Extended Sprint Distance 1km/29km/8km – 9 December 2012
Here I am again, the Bribie Island triathlon. I’ve completed 3-4 weeks of training since arriving back from Singapore, staying at my grandfather’s house on the island with mum. Today will be the first time I’ve used nutrition during a race, other than sports drink.
Rising with the Sun at 4:30am, I lay in bed until 5am before having a shower. Will arrives at 5.15am, he is my personal photographer for the day, pictures are supplied by Will.S. Collecting my gear bag from my bedroom and bike in the garage we walk over to the transition area. Entered transition to set up. Checked. Double Checked. Alright I’m set. Oh Sh#t! I forgot something…. my asthma puffer for during the race.
Now flustered, I walk back to grandads (thankful he lives close by), grab my puffer, put it into transition. Now I have everything sorted. Marked with Race number and Age category, we walk back to the house to eat breakfast before returning at 7am.
I realized I had slept pretty well all night, I did feel nervous about the event, and it was really nice to be doing this event where my friend Will and mum are coming along to watch me. I’m also excited to be having my event photographed today.
I eat my normal Weetbix with milk, honey and a banana for breakfast, apply sunscreen and give Will a bag of my items I will need after the race. Will walks with me to the swim start line which seems like a hike to the woods and back.
Swim Leg – 1000m (0:17:57):
I’m in wave 7, it’s a beach start and I’m in the water by 8am, the water is cold! Swimming 2nd last in the wave, out to sea around the first floating buoy, I realized I wasn’t nervous at all. I was swimming as though I was in the local pool, 4 strokes for each breath, keeping my lower body up, sighting the upcoming buoys as they appeared, I’m still a slow swimmer. Normally during a race I freak out in the first 100 m’s and my concentration on technique floats away. The HRM alerts of the 500m mark, I’m half way 7 minutes in, and then…. Jelly Fish stung me on the right side of my waist. In a moment, I’ve screamed, jumped straight up out of the water, hit the surface and swimming one-armed while I rub at the pain coming from my waist. It itches like crazy, my minds set to continue this race, I begin swimming with both arms between scratching the itch. Another few minutes go past and I can see other swimmers turning to swim to shore, I join them. Loosing concentration on the actual direction I was meant to swim I’ve traveled out to sea a fair bit during the jelly fish incident, an extra 200m. I’ve reached the shoreline and the sting appeared to be easing during the further 7 minutes in the ocean.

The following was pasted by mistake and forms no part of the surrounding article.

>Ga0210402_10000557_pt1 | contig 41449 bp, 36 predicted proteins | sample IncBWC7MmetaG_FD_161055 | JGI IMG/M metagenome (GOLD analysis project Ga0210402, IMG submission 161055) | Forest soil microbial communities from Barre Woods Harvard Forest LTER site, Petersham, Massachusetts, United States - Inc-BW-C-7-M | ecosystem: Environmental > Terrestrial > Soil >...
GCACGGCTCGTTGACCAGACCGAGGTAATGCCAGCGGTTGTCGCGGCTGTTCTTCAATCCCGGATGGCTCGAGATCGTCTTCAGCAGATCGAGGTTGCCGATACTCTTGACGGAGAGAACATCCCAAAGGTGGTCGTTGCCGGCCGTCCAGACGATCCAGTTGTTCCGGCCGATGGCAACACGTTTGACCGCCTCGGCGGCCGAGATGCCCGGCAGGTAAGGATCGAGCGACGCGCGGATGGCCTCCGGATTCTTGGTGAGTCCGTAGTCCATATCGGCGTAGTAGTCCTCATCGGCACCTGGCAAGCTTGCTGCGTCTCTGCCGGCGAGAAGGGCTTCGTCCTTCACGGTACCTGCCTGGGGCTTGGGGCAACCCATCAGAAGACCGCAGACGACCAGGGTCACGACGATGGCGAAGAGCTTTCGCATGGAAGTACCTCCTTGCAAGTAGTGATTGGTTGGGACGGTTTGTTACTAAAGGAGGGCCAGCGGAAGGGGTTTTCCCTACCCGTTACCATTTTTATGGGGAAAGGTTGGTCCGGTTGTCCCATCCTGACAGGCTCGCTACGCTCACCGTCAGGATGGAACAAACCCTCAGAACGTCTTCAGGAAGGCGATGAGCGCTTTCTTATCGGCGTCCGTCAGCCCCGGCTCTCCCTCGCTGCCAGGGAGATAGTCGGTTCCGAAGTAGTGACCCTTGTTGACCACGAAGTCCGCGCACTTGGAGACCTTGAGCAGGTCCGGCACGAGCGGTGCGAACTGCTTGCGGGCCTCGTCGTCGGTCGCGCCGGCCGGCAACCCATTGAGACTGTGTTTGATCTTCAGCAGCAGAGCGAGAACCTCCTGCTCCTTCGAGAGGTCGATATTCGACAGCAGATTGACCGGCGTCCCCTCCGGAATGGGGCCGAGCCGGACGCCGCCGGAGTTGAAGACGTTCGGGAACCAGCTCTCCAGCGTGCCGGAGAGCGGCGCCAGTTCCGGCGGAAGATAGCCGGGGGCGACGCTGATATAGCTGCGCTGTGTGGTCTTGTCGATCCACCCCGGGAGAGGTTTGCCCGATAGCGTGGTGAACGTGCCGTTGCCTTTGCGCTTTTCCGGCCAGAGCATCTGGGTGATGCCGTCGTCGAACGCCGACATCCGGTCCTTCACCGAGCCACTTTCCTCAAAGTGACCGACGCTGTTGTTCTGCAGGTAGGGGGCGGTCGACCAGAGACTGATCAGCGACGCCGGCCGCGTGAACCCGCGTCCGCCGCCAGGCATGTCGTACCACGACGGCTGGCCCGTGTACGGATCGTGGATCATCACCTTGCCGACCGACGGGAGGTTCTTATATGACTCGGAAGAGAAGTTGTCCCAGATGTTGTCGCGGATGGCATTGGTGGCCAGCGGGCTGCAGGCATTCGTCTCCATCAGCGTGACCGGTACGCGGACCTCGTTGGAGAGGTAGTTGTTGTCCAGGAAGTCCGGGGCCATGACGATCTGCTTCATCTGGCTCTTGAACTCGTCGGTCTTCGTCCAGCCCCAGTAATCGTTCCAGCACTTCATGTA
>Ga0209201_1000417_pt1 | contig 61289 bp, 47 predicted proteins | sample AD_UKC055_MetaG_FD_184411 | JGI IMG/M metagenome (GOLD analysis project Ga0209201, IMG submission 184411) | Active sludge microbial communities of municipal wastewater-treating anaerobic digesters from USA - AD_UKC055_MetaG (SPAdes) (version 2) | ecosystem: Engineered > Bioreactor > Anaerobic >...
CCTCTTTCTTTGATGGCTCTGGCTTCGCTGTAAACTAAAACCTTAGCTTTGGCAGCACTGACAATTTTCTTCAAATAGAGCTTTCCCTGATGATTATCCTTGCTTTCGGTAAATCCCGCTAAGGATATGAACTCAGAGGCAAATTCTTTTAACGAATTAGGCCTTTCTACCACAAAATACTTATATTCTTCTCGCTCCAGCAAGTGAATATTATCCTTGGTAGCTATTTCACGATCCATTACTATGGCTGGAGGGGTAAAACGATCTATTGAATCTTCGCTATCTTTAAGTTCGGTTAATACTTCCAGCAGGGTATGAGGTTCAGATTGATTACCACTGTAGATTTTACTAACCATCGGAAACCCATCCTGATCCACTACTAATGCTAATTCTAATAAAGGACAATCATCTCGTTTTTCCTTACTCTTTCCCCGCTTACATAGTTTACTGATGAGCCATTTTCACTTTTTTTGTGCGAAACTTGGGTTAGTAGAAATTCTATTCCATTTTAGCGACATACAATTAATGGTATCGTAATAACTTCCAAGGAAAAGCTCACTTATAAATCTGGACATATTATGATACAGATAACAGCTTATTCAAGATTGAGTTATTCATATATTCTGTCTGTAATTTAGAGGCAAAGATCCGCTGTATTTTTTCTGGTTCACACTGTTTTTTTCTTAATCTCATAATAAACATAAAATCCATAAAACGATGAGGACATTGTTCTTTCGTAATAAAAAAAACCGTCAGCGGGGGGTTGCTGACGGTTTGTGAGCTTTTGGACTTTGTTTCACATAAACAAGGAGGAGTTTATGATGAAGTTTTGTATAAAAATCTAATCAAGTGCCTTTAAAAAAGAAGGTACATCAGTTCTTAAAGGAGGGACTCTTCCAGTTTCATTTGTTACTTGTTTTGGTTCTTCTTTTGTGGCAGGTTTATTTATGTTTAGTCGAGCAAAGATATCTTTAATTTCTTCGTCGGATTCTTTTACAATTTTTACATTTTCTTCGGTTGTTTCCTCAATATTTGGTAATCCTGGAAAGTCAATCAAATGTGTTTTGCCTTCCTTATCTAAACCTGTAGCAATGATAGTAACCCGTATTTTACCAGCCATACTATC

I’ve never been stabbed with a knife before, but I’m sure it’s the same pain I felt when I exited the water. I’ve never shouted out the F word so loud in my life, the pain of the air and sun hitting the sting was incredible. I stopped to ask an official if I required medical assistance after a jelly fish sting, his advice was only if I’m not able to proceed, it was my call. I decided to continue, I still had a 50-100 metre run to transition, if I couldn’t make it that far then I’d pull out.